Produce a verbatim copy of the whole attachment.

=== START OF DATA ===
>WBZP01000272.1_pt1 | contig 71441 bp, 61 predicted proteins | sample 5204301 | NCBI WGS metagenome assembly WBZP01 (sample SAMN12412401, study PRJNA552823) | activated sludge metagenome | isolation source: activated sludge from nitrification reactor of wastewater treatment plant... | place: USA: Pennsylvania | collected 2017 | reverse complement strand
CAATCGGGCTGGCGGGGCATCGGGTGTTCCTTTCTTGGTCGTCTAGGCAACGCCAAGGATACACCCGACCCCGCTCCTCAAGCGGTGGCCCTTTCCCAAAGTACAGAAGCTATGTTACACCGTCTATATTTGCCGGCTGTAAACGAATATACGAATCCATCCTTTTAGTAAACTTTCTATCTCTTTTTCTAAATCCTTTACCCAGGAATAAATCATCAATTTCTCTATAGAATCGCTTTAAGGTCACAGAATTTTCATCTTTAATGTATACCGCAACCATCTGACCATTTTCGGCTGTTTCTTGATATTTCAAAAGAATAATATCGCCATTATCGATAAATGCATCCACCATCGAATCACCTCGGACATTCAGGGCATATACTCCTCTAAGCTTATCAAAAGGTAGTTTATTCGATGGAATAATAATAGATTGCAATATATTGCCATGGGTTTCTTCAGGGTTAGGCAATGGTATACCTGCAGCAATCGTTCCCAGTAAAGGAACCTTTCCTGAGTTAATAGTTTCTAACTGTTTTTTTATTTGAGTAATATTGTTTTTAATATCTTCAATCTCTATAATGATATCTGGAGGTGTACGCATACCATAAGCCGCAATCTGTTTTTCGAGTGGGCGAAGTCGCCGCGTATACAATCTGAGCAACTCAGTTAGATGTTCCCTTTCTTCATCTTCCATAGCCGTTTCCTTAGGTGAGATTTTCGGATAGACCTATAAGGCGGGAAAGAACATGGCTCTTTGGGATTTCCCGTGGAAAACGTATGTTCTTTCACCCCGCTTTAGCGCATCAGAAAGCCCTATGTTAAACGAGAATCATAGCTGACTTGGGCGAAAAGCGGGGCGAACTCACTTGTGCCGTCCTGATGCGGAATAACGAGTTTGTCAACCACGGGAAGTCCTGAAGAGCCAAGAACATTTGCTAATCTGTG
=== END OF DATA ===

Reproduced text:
>WBZP01000272.1_pt1 | contig 71441 bp, 61 predicted proteins | sample 5204301 | NCBI WGS metagenome assembly WBZP01 (sample SAMN12412401, study PRJNA552823) | activated sludge metagenome | isolation source: activated sludge from nitrification reactor of wastewater treatment plant... | place: USA: Pennsylvania | collected 2017 | reverse complement strand
CAATCGGGCTGGCGGGGCATCGGGTGTTCCTTTCTTGGTCGTCTAGGCAACGCCAAGGATACACCCGACCCCGCTCCTCAAGCGGTGGCCCTTTCCCAAAGTACAGAAGCTATGTTACACCGTCTATATTTGCCGGCTGTAAACGAATATACGAATCCATCCTTTTAGTAAACTTTCTATCTCTTTTTCTAAATCCTTTACCCAGGAATAAATCATCAATTTCTCTATAGAATCGCTTTAAGGTCACAGAATTTTCATCTTTAATGTATACCGCAACCATCTGACCATTTTCGGCTGTTTCTTGATATTTCAAAAGAATAATATCGCCATTATCGATAAATGCATCCACCATCGAATCACCTCGGACATTCAGGGCATATACTCCTCTAAGCTTATCAAAAGGTAGTTTATTCGATGGAATAATAATAGATTGCAATATATTGCCATGGGTTTCTTCAGGGTTAGGCAATGGTATACCTGCAGCAATCGTTCCCAGTAAAGGAACCTTTCCTGAGTTAATAGTTTCTAACTGTTTTTTTATTTGAGTAATATTGTTTTTAATATCTTCAATCTCTATAATGATATCTGGAGGTGTACGCATACCATAAGCCGCAATCTGTTTTTCGAGTGGGCGAAGTCGCCGCGTATACAATCTGAGCAACTCAGTTAGATGTTCCCTTTCTTCATCTTCCATAGCCGTTTCCTTAGGTGAGATTTTCGGATAGACCTATAAGGCGGGAAAGAACATGGCTCTTTGGGATTTCCCGTGGAAAACGTATGTTCTTTCACCCCGCTTTAGCGCATCAGAAAGCCCTATGTTAAACGAGAATCATAGCTGACTTGGGCGAAAAGCGGGGCGAACTCACTTGTGCCGTCCTGATGCGGAATAACGAGTTTGTCAACCACGGGAAGTCCTGAAGAGCCAAGAACATTTGCTAATCTGTG